Fun activity with kids and students to educate about Healthy Foods of each category! See activity instructions below. Enjoy!
Colored version: cube_healthy_food_color_full
Black & White version: cube_healthy_food_blackwhite_full
Whole unprocessed oats are better for you as it takes longer to digest (steadier rise on blood sugar) compared to Cheerios and other processed cereals which are rapidly digested, creating a spike on blood sugar which doesn’t last through morning.
On the article, Dr. Mozaffarian also mentions about a practical way to choose healthful whole grain products: look for products with a total carbohydrate-to-fiber ratio that’s less than 10 to 1 (which means products with less total carbohydrate and more fiber are better).
This is a list of prohibited food additives of School Food in NYC. Although these additives are approved by FDA for consumption, they aren’t necessarily essential or nutritious in a diet. For some of these additives, there are studies showing that they can even be harmful to our health and/or the environment in the long run. For example, processed/ cured meats (e.g. ham, hot-dogs, sausages) which have sodium nitrate are considered as carcinogenic by WHO (IARC).
This list can be a helpful guide for you and your family to shop and consume more nutritious and safer foods.
It is helpful and important to read the Nutritional Facts and Ingredients List when choosing food items. For cereals, you can compare basically the amount of sugar, the presence of whole grains and fiber, and sometimes the amount of saturated fat.
For Healthier Cereals, look for:
Most of the sweetened cereals have approximately 10g of sugar per cup. That’s like eating sugar of 4-5 mint candies every breakfast! Avoid words like Frosted, Honey, Cocoa, etc.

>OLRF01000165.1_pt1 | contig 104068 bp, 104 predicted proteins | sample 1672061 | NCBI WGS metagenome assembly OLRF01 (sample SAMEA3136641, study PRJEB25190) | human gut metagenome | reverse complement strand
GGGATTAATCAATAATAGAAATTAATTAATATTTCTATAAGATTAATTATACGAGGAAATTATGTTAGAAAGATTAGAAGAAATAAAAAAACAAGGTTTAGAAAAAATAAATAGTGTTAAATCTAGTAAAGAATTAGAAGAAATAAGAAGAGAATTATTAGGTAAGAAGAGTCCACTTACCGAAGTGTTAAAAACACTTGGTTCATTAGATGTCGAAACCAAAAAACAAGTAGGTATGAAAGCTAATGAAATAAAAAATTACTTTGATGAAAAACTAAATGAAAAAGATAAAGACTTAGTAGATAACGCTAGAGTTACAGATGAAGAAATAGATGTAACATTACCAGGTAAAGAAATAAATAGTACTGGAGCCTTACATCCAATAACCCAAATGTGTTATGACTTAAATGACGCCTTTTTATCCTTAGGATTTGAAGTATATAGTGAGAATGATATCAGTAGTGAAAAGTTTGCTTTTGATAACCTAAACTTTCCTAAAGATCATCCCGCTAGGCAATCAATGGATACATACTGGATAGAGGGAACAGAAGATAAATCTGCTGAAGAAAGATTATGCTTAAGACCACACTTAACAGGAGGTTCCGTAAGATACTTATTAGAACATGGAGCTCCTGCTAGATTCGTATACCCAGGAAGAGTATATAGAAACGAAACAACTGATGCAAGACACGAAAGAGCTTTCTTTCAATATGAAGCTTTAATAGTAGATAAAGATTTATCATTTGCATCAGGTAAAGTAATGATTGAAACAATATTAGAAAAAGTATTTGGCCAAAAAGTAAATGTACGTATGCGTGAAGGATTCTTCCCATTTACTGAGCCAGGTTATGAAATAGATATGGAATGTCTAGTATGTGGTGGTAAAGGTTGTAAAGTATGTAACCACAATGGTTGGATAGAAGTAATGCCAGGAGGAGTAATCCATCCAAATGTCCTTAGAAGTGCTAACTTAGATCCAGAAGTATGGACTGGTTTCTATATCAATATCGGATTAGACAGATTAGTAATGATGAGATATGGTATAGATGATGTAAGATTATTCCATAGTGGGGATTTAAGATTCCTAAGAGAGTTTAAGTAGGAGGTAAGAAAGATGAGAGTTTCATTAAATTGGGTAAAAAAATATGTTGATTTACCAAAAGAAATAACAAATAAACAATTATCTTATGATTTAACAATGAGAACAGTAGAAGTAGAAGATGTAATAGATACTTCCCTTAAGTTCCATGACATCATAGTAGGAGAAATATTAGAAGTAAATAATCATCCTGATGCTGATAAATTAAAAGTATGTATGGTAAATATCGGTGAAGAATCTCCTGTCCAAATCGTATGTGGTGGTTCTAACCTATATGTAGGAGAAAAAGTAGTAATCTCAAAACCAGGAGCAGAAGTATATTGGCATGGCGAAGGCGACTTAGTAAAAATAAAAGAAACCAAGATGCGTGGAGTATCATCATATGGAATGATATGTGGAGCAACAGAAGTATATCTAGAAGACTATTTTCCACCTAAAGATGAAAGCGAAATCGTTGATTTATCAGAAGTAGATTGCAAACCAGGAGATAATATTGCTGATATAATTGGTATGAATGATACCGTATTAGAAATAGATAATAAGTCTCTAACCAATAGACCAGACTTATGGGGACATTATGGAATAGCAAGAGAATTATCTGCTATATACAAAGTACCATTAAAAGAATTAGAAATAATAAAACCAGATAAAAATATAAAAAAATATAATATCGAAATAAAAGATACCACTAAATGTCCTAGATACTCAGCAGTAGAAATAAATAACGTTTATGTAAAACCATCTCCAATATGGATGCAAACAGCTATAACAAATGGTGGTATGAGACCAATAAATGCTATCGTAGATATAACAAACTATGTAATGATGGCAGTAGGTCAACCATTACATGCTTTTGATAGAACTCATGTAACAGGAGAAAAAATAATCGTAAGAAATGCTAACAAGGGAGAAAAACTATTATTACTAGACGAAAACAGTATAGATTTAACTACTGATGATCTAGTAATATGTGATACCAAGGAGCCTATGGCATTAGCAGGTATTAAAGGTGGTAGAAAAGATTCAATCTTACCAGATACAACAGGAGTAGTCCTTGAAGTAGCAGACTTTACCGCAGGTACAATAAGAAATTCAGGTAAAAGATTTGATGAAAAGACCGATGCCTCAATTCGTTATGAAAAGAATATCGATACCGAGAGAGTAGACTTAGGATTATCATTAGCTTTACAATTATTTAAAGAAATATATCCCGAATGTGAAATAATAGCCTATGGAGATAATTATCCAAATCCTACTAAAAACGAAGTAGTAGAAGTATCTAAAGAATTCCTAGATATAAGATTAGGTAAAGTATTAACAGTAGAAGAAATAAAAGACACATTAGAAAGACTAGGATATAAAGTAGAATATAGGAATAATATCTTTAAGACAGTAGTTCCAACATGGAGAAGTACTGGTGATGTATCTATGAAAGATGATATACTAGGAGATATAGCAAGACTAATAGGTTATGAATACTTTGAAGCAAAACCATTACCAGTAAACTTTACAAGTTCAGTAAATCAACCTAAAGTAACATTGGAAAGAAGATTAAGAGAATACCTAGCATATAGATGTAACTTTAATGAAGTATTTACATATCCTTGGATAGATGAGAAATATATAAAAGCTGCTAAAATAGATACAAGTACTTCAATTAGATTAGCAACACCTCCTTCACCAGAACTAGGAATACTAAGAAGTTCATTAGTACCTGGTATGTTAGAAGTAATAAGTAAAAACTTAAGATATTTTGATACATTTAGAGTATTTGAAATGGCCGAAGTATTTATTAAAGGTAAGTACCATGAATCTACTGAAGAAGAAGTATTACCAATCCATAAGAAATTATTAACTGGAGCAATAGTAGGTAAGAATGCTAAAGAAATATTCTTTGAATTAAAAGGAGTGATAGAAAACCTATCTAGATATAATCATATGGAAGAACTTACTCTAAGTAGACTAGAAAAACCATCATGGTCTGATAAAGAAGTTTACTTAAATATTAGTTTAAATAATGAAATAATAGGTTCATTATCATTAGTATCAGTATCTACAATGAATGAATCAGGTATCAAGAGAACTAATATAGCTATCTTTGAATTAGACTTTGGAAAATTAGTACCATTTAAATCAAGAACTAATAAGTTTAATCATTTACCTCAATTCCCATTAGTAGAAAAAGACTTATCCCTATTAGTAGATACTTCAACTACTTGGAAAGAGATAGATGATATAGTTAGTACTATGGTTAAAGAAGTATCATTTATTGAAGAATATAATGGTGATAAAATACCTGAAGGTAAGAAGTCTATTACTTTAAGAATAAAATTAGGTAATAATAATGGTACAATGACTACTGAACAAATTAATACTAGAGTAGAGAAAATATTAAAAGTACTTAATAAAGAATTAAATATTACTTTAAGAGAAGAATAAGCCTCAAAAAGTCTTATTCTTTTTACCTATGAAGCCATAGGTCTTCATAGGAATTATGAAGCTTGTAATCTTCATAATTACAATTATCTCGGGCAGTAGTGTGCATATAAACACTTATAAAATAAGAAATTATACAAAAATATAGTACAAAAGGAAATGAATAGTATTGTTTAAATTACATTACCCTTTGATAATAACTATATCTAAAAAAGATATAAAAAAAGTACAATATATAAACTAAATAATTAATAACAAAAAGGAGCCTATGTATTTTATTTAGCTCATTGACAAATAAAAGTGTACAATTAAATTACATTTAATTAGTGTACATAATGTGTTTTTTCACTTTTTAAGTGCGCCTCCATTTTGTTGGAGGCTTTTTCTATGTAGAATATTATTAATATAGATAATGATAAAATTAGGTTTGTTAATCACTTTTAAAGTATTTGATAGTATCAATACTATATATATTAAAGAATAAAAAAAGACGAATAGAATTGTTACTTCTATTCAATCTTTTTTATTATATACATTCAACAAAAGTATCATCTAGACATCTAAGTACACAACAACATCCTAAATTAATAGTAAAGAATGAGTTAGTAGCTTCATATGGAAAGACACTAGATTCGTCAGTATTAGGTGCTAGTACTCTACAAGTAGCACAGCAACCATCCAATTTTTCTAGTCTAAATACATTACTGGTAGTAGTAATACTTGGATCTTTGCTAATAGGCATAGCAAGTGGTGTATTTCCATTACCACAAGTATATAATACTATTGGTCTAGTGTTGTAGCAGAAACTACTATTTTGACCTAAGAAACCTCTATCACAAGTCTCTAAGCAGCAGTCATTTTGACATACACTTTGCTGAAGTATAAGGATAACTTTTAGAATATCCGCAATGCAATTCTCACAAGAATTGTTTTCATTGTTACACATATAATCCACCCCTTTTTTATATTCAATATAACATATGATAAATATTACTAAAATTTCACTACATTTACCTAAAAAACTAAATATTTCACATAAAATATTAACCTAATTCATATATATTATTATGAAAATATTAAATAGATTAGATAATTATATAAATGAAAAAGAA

Choose cereals with less than 6g of sugar per cup. Less is Better.
Check if the whole grains are the major ingredient of the cereal. As the ingredients are listed by decreasing weight, it should be mentioned in the beginning of the ingredients list. Example of Grains are Oat, Corn, Wheat, Rice, etc.
Bran is also a good source of fiber, as it is the hard outer layer of cereals. It should be the main ingredient of the Bran cereal.
Some cereals make claims of being a good source of fiber and whole grains in front of the box, but remember to check how much sugar they have in it. The bad effects of high amounts of sugar surpasses the benefits of a small amount of fibers.
Although they are approved by FDA, there are still concerns about the link between artificial coloring and behavioral problems in children such as ADHD.
– Frosted Corn Flakes or similar:
In a serving of 30g (3/4 cup), there is less than 1g of fiber (made of milled corn – it is a refined grain) and 11g of sugar.
– Honey Nut Cheerios or similar:
In a serving of 28g (3/4 cup), there are 2g of fiber (made of whole grain oats) which are good, but a high amount of sugar of 9g.
– Froot Loops or similar:
In a serving of 29g (1 cup), there are 3g of fiber, but 12g of sugar and artificial coloring. It was made with a mixture of refined and whole grains, and the first ingredient is sugar. (So, whole grains are not the main ingredient of this cereal).
– Cheerios or similar:
In 28g (1 cup), there are 3g of fiber and 1g of sugar. Made of whole grain oats.
– Multi Grain Cheerios, Kroger Multi-Grain Toasted Oats or similar:
In 29g (1 cup), there are 3g of fiber and 6g of sugar. Made with a variety of whole grains.
– Kroger Wheat Puffs or similar:
In 17g (1 cup), there are 2g of fiber and 0g of sugar. Made of durum wheat.
– Unsweetened cereals may taste too bland for some people, particularly kids. Mix a small portion of sweetened cereal with a large portion (a bag) of an unsweetened cereal! The less you add of the sweetened cereal in the unsweetened cereal bag, the less you and your family will consume sugar. Try to mix the cereals when you’ve just opened the bags because it will be more convenient than mixing the cereals in your bowl every morning.